The Ministry of Justice has received far fewer official requests for this year’s stricter round of pardons and sentence reductions, scheduled to coincide with the Visak Bochea Buddhist holiday, a spokesman said yesterday.
The pardons this year have been curtailed by directives from above to combat what officials have characterised as a rash of drug crimes and violent armed robberies.
Ministry spokesman Kim Santepheap said yesterday that the ministry had received a total of 294 requests for pardons and reduced sentences, which usually take place at Khmer New Year but were delayed this year.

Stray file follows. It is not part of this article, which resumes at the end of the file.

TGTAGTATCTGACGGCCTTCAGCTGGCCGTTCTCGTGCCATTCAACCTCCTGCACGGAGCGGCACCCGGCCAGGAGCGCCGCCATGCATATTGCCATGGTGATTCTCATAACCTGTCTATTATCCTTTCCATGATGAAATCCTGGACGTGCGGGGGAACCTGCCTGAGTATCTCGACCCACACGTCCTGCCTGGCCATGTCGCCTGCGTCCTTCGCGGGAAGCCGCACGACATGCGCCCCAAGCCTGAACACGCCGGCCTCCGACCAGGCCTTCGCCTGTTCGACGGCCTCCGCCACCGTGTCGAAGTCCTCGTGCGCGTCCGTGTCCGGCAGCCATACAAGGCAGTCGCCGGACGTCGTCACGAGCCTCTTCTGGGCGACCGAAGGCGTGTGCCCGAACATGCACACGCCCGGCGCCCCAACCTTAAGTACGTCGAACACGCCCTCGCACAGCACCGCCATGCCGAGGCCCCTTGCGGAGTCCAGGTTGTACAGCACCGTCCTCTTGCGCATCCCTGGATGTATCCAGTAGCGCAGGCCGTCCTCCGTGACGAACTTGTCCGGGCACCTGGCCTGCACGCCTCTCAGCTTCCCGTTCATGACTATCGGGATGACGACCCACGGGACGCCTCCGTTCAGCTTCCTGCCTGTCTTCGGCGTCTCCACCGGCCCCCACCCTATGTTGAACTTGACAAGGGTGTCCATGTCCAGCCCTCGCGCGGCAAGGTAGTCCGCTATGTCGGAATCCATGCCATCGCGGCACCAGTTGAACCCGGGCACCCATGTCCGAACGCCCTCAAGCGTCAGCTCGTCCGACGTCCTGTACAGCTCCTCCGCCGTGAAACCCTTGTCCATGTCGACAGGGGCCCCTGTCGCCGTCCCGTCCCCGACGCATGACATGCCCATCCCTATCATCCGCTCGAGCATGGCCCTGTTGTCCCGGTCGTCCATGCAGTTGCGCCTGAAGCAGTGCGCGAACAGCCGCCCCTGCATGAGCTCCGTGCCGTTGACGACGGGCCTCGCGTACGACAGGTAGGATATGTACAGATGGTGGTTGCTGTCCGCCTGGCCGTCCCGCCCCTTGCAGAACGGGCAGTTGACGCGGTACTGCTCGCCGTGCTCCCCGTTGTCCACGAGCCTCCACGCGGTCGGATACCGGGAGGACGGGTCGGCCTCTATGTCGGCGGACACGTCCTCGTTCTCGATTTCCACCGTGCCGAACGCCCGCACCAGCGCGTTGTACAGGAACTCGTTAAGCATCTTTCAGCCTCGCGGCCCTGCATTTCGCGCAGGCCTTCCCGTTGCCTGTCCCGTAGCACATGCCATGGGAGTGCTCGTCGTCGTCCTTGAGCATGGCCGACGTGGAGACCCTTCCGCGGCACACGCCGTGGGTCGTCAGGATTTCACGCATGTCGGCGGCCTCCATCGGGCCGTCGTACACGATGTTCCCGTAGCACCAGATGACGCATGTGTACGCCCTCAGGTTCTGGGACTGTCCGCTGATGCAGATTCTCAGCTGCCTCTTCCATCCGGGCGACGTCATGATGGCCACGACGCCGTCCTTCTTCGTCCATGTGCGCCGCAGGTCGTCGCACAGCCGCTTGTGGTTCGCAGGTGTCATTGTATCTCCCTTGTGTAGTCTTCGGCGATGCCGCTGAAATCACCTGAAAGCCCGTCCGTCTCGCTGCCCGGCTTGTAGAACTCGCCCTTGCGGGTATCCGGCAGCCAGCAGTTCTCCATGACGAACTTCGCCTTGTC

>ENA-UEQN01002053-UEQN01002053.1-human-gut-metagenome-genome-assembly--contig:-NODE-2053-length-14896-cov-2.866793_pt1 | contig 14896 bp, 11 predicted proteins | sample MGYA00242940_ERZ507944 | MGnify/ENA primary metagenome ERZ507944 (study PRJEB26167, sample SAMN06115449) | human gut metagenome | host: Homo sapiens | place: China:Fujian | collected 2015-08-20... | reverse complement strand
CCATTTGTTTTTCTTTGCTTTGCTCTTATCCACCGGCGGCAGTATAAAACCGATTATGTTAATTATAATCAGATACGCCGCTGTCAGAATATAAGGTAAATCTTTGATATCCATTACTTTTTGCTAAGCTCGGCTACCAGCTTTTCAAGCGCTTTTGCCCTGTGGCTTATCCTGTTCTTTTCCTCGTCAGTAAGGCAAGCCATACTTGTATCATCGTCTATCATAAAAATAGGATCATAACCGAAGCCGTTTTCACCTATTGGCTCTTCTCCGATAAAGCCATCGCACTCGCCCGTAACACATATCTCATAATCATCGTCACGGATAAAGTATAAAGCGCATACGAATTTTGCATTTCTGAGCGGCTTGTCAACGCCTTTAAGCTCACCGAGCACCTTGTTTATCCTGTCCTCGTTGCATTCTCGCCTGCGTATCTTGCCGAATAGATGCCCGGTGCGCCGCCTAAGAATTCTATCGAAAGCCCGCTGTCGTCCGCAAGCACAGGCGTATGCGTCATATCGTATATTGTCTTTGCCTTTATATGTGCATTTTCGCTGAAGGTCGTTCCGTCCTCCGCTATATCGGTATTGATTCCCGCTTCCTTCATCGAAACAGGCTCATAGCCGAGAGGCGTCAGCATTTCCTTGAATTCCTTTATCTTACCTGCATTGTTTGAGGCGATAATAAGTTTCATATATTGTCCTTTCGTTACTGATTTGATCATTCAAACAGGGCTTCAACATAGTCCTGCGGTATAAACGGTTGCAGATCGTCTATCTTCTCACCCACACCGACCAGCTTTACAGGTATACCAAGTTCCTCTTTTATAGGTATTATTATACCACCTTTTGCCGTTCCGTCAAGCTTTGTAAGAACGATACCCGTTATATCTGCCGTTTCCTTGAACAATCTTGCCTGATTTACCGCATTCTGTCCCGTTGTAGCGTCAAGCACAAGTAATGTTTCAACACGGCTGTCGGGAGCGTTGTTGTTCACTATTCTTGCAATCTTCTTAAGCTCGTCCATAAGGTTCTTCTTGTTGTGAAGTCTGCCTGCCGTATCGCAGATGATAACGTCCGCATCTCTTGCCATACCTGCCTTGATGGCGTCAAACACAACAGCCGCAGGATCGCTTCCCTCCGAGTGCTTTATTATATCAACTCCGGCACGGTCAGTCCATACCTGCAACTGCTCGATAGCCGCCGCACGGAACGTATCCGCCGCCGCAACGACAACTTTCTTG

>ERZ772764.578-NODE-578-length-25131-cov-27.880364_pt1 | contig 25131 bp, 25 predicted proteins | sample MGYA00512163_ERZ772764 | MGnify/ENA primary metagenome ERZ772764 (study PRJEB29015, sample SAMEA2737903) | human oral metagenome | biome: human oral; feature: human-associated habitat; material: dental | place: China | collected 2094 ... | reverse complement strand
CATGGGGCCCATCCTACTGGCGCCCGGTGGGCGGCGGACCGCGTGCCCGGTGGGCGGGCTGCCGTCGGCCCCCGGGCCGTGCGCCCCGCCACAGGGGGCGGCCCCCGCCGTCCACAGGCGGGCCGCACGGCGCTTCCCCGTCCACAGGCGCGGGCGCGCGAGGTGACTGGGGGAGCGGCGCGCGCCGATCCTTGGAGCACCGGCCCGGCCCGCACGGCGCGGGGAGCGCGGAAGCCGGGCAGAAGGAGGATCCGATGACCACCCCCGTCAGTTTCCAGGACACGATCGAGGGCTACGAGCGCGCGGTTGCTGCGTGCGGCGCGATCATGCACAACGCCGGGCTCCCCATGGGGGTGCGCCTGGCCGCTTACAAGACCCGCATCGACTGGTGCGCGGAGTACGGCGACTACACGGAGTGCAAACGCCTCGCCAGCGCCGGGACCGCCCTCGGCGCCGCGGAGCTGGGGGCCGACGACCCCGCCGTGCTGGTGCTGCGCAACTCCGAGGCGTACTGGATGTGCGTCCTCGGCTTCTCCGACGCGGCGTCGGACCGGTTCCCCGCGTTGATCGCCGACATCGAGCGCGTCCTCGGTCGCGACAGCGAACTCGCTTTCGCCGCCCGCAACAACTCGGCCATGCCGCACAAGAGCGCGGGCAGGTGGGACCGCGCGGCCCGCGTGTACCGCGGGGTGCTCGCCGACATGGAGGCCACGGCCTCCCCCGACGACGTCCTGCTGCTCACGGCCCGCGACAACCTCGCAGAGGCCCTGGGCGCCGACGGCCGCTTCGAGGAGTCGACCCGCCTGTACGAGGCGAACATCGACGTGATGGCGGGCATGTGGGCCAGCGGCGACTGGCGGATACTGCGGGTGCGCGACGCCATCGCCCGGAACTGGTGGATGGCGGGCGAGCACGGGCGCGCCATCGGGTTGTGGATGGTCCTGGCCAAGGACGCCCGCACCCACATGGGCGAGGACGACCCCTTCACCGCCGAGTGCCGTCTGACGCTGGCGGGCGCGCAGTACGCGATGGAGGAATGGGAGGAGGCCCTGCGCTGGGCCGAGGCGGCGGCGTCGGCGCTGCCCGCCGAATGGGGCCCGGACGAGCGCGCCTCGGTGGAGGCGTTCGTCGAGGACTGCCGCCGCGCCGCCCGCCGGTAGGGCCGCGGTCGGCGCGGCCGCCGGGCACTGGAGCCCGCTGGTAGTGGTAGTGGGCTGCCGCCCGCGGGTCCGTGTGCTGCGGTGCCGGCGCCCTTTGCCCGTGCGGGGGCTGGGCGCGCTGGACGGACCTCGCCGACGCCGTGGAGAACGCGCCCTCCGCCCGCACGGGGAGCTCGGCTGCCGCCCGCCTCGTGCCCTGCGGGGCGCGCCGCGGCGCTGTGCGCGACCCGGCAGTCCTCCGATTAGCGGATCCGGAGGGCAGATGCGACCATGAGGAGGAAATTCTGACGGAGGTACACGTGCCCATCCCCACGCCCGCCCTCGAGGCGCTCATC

By comparison, last year’s pardon process saw more than 900 such requests.
Santepheap said that this year authorities would apply more scrutiny to requests.
“We determined some offences we won’t give priority to, such as drug offences, robbery and stealing offences,” he said. “We will also consider carefully offences related to minors.”
Observers have long said the pardons process is corrupt, and more recently that the injunction against drug offenders could hurt small-time users, who would benefit more from treatment than incarceration.